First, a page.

In that sense, the series makes for one of the better binge watches in recent memory. It doesn't push its story too much, and you can turn off Netflix in the middle of an episode — in the middle of a scene, even! — and resume watching three days later without missing much. It's less about plot or character than it is about vibe, about feeling like you're hanging out with these people as they sit on the beach.

To that end, the series' visual palette is similarly tranquil. It uses mostly muted colors, and many scenes are shot in soft-focus wide shots, to let in more of the gentle ambience. When the camera zooms in for the close-up on a character in one of those blistering moments, the results can devastate, but most of the time the show is happy to just hang back and take in the good times.

3) Nothing much really happens, but that's okay

Grace and Frankie
One of the season's dramatic arcs involves Frankie going into business with Grace's daughter, Briana (June Diane Raphael, left).

The big event of the first half of season two is that Frankie and her ex-husband, Sol, are dealing with the fact that they slept together near the end of season one, when they were cleaning out the home they shared as a married couple. In the midst of heightened emotion, they gave in to passion. Now both are afraid to tell Sol's soon-to-be husband (and Grace's ex), Robert, what happened, for obvious reasons.

This conflict drives much of Grace and Frankie's second season. Other storylines involve Frankie going into business with Grace's daughter, Grace considering reconnecting with a man she had a flirtation with in the past, and Robert dealing with a health scare.

None of these stories are hugely dramatic, but that's fine. Very few of us live lives filled with constant drama, and TV occasionally skews too far away from presenting these sorts of realistic scenarios. Even the show's jokes have gotten softer. They're still there, but the sitcom setups are gone; they're mostly just pleasant, like everything else.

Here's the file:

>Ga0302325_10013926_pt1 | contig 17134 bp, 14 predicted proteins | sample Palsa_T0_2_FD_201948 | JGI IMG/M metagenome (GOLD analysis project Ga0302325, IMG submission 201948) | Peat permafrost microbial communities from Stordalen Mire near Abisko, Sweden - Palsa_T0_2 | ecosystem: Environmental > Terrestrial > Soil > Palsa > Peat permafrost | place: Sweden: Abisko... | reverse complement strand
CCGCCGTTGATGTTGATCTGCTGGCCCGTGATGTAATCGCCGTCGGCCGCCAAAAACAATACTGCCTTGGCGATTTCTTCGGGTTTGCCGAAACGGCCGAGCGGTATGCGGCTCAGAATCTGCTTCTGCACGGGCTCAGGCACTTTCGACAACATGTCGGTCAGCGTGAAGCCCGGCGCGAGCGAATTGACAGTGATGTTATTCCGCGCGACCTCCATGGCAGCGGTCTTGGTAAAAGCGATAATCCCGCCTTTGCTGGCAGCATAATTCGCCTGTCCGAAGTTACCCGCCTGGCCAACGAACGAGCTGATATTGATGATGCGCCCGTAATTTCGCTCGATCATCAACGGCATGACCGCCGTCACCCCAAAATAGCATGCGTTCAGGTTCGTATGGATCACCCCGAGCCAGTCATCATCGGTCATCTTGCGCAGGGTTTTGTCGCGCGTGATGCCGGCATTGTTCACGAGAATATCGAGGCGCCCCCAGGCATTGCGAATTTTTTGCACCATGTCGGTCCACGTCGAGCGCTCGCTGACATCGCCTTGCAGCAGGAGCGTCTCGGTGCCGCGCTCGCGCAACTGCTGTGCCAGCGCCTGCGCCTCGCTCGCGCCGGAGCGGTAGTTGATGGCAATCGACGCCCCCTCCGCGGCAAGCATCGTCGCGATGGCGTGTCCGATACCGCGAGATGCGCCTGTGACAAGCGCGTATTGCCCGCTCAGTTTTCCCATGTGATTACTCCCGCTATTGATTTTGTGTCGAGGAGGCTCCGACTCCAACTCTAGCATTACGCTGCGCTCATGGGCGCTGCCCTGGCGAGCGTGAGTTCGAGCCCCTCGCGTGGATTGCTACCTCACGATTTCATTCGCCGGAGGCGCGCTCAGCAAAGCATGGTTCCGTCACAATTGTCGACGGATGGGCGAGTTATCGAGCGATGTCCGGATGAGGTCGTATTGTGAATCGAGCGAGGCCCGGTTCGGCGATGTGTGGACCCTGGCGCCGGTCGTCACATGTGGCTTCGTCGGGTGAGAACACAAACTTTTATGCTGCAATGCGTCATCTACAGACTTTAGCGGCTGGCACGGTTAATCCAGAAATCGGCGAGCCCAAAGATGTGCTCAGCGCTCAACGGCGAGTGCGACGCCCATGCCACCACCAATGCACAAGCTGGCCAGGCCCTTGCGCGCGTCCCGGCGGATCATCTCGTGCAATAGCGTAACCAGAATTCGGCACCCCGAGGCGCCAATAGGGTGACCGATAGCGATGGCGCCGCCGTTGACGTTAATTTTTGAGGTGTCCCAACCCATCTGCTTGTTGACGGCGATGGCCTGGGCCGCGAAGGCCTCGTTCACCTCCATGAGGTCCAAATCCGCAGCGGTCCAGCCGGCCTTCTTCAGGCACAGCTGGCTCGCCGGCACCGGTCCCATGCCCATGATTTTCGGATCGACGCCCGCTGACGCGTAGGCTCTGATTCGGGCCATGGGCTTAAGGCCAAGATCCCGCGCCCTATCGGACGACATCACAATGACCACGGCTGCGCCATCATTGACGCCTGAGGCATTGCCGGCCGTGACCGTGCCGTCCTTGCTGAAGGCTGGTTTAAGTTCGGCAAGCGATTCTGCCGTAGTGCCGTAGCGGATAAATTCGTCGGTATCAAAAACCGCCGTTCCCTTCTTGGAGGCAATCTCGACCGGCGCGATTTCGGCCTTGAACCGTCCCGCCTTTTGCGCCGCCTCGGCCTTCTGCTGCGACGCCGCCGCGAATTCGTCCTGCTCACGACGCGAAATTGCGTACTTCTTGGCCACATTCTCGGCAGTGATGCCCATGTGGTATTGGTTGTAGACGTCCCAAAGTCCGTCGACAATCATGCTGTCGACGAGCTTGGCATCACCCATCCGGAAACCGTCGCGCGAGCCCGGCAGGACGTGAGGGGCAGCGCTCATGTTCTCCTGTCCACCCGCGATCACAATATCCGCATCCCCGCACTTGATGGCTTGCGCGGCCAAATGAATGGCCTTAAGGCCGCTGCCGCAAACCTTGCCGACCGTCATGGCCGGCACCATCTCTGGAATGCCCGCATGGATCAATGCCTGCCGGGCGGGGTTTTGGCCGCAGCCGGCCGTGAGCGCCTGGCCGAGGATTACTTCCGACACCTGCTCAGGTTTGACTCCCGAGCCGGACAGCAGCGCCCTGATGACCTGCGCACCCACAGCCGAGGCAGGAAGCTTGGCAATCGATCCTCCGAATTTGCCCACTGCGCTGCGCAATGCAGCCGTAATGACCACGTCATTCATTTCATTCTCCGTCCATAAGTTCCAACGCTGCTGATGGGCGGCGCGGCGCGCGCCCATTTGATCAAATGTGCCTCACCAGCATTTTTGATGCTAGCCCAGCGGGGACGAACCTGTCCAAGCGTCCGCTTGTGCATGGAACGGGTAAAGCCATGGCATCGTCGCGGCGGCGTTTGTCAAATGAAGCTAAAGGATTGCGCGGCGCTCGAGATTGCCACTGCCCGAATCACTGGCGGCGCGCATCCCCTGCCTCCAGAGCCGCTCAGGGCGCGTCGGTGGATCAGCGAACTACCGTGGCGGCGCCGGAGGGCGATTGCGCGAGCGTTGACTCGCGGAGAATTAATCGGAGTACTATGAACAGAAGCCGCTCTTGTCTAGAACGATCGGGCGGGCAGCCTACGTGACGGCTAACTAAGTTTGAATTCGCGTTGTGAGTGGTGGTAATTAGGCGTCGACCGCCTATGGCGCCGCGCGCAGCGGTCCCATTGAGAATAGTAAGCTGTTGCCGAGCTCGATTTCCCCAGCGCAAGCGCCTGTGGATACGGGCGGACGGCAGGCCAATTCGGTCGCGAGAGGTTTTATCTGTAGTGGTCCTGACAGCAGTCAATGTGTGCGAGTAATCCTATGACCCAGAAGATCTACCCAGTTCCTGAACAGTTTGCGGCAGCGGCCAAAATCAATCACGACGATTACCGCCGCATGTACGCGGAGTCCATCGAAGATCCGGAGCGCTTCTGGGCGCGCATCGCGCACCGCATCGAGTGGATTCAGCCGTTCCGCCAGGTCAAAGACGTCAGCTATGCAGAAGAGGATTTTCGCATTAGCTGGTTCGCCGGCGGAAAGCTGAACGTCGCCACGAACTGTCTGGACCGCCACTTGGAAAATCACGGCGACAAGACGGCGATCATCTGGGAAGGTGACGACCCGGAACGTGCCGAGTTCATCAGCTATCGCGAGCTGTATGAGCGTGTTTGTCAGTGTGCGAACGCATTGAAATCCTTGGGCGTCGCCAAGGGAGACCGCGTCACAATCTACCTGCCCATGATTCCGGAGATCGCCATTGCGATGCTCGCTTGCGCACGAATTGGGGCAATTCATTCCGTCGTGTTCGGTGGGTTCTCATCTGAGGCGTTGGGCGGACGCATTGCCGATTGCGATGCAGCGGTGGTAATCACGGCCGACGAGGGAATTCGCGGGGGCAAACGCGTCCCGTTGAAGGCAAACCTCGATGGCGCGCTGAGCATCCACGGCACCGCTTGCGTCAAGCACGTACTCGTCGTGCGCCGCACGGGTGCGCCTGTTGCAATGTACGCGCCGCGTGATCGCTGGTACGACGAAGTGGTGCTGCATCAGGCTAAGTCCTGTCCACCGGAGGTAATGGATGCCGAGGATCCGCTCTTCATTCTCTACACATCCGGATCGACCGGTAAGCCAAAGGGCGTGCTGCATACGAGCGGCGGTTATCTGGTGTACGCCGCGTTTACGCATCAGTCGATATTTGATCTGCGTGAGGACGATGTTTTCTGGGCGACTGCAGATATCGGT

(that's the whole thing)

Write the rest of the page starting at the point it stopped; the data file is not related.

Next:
4) The cast is stellar

Grace and Frankie
With Sam Waterston (left) and Martin Sheen as Sol and Robert!

I've so far avoided mentioning that Grace and Frankie's central four roles are played by Jane Fonda (Grace), Lily Tomlin (Frankie), Sam Waterston (Sol), and Martin Sheen (Robert). But if anything has kept me tuning in during the series' rough patches, it's the fact that these excellent actors rarely get material this meaningful or meaty as they age.

And season two allows them to dig in ever deeper. In particular, Fonda's portrayal of Grace is a lovely little thing, never pushing too far into outright brittleness while still allowing Grace to be incredibly hard to put up with. As the season goes on — and her life unravels more and more — Fonda plays Grace as someone who continues to struggle with the fact that she's been given a second chance at life, no matter how welcome or unwelcome.

I should also pause to recognize the show's younger, supporting cast members, including June Diane Raphael and Brooklyn Decker as Grace and Robert's two daughters. Grace and Frankie is rarely as interested in their lives as it is in the lives of its four main characters, but every time it drops in on them, they bring their best stuff.

5) It smartly articulates how social change can feel

Grace and Frankie
Jane Fonda's work in the season is terrific.

Grace and Frankie's characters have witnessed huge amounts of social change in their lifetimes. Sol and Robert went from having to keep their affair a deep, dark secret to getting married in broad daylight, with most of their friends and family welcoming their relationship (once they came to terms with the inherent deception, of course).

Indeed, some of the most moving moments of Grace and Frankie's second season involve Sol and Robert resolving to not let more of their lives pass by without being with each other, openly and honestly. And yet that doesn't come naturally for them. They lived in hiding for so long that being out can feel like a kind of performance. The show even subtly emphasizes how neither feels entirely comfortable with the sorts of things that are considered the stereotypical pursuits of gay men.

At its core, Grace and Frankie understands that life is long, and that the sweeping societal changes that many younger folks view as a matter of course can feel like major upheavals to those who are older. By staying keyed in to its characters' emotions and remaining true to their psychologies, Grace and Frankie can open our eyes to how it can feel to suddenly, late in life, have everything change.

Grace and Frankie is streaming on Netflix.